Jimmy Gralton – the only Irishman ever deported from his country
As he tearfully watched Ireland disappear into the distance through his round spectacles, Jimmy Gralton realised he would never set foot in his native land again.
The year was 1933 and the gutsy Leitrim socialist became the first and only Irish citizen to ever have been deported from the country.
Inspired by communism and a fierce desire to improve the rights of the Irish peasantry, Gralton was seen as a threat to national security.
This week casting is under way for a film about his life by legendary British director Ken Loach – who made the Irish Civil War film The Wind That Shakes The Barley – with Paul Laverty on board as scriptwriter.
Filming is set to begin in north Leitrim and Sligo this August.
Born at Effernagh, near Gowel, in Leitrim on April 17, 1886, a young Jimmy was encouraged to read extensively by his mother.
Though desperate to remain in his beloved Leitrim, he emigrated to the UK and joined the British army. He deserted after refusing to serve in India.
Despite being slight in build, Jimmy worked on the Liverpool docks and in Welsh coalfields before becoming a ship's stoker. In 1909 the job would lead him to New York.
Life was good for the farmer's son in America. He took on a variety of jobs including ice-selling and gained US citizenship. All the while though his heart remained on Ireland's west coast with his people.
Inspired by the writings of James Connolly, he developed left-leaning political views and returned to Ireland on June 2, 1921.
The Black and Tans had torched the dance hall in Gowel, but Jimmy saw an opportunity amidst the ashes. He erected the large 'Pearse-Connolly Hall' on his parents' land in honour of the socialist and republican leaders of 1916.
It doubled as a dance hall and a venue from which Gralton would passionately explain his socialist viewpoints to locals.
The Direct Action Committee, which Gralton established, was based there. It helped tenant farmers regain lands from which they had been evicted.
Leading from the front, Jimmy would drive cattle on to the property of large estate-owners and former tenants would move in.
News of his activities soon reached Dublin. The clergy described him as 'an anti-Christ' and in June 1922 Free State troops came to arrest him. Gralton escaped and returned to America.
In New York he played a leading role in the formation of the powerful Transport Workers Union, but in 1932 he returned to Ireland. The dance hall was re-opened, the land agitation resumed and the fury of the clergy and local establishment re-ignited.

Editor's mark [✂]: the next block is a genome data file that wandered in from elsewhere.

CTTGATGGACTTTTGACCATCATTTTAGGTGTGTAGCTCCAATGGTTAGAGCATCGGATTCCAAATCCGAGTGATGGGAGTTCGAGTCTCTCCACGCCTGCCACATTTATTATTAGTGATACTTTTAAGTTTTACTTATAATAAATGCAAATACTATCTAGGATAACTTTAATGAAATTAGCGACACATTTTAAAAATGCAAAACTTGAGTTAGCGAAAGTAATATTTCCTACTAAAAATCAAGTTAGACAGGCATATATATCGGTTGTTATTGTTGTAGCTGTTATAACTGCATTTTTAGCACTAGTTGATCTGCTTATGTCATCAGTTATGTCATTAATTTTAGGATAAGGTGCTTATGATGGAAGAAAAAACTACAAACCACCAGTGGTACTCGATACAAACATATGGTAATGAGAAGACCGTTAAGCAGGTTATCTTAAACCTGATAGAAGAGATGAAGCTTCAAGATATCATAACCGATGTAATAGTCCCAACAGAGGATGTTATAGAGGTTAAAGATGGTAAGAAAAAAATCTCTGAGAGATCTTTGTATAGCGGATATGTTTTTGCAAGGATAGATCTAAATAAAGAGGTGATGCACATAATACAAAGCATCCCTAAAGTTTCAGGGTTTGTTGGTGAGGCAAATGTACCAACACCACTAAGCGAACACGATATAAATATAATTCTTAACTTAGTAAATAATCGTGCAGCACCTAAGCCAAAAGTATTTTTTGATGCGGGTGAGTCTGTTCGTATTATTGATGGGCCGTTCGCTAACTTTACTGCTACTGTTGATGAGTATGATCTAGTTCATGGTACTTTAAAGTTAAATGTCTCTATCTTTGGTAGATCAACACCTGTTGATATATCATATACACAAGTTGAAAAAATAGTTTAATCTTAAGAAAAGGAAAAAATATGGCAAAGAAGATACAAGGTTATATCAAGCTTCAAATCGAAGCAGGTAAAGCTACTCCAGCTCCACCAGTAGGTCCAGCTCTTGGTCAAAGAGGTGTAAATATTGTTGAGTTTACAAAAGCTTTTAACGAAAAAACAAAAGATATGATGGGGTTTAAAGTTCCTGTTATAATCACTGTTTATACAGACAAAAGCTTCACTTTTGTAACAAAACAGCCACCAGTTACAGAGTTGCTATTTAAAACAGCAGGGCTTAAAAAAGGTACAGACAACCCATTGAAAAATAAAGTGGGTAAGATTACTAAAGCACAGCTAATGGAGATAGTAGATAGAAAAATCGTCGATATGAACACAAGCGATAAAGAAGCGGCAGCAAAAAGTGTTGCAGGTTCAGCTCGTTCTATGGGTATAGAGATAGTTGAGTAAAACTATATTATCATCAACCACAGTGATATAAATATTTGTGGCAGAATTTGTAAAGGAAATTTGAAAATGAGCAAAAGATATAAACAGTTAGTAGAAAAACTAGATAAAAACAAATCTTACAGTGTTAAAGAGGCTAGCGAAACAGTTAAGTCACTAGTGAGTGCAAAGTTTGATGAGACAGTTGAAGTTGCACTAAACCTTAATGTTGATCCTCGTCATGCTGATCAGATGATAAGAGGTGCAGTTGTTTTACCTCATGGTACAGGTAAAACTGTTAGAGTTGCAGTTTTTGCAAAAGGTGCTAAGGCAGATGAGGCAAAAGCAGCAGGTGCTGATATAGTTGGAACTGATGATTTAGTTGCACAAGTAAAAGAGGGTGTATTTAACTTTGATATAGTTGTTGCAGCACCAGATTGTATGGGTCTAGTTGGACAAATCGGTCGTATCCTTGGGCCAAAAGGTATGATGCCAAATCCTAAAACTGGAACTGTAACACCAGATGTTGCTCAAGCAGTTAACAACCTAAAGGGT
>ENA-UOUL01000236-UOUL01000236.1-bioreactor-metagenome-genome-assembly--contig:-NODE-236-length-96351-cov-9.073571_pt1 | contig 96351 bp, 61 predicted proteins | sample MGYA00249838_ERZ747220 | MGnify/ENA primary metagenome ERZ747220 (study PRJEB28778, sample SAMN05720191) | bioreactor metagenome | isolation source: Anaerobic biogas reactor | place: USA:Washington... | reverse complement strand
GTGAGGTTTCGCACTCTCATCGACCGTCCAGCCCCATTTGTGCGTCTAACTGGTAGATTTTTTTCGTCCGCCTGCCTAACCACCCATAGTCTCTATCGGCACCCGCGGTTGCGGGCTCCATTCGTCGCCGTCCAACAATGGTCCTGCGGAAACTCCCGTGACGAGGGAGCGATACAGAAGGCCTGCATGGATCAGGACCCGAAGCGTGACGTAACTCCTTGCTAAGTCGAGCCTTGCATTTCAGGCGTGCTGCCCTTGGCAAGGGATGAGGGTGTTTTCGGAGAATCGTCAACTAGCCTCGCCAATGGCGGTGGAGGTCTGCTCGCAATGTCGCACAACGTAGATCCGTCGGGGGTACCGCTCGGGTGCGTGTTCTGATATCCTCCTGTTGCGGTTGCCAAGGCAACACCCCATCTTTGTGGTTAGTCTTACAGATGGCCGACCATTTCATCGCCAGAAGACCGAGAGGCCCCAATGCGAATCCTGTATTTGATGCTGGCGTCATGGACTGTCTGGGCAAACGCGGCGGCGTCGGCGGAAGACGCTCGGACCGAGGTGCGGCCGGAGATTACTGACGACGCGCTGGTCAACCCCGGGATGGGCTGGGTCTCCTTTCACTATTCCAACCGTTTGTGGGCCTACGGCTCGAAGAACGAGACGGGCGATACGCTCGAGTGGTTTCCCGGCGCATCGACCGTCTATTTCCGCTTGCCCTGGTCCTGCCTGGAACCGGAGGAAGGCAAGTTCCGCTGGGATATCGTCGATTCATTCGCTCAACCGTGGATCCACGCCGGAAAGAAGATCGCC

In local churches, congregations were told not to go to Gralton's "den of iniquity" as he was "a paid communist agent".
The numbers rowing in behind him grew and the Taoiseach Eamon de Valera was spooked.
On a night in November 1932 a dozen shots were fired into the packed dance hall but miraculously none of those inside were seriously injured.
The following month, on Christmas Eve, the hall was burnt to the ground in an arson attack. A deportation order was issued ordering Gralton – "an undesirable alien" – to leave Ireland before March 5, 1933.
He went on the run, staying in the homes of supporters for six months and avoiding arrest; many people took huge risks to hide the now-balding firebrand.
With every passing week that he remained 'a wanted man' his hero status grew.
But on August 10 he was captured near Mohill. As he was led away by police he shouted to the farmer who had hid him: "So long boys, I'll return to Ireland when we've a Workers' Republic."
Taken to Cork Jail, he was deported to America from Cobh on August 13, 1933. He spent the rest of his life involved in the American Labour Movement and was a candidate for the Communist Party in local elections in Manhattan.
Jimmy died on December 29, 1945 – more than 3,000 miles away from the home to which he could never return.
Married to Bessie Cronogue, also from Leitrim, the couple never had children.
Socialist councillor Declan Bree describes Gralton as being "on a par with Larkin and Connolly as one of the great Irish socialists".
In 1996, Bree, then a Labour TD for Sligo/Leitrim, requested to see the government files relating to Gralton, but after an 'extensive' search he was told by then justice minister Nora Owen that they were missing.
In 2005, when he was mayor of Sligo, he laid a floral tribute at the grave of Gralton in New York.
When Jimmy's family were told of Loach's plans for a film, they sensed the time was right for it to be done. His cousin Paul Gralton told the Irish Independent: "You could say there are parallels between Jimmy's time and what's happening in Ireland today. Ordinary people feel under threat now as they did back then.
"We're delighted this film is going ahead. We trust Ken Loach and know he'll do a great job. After all, this is a story that needs to be told."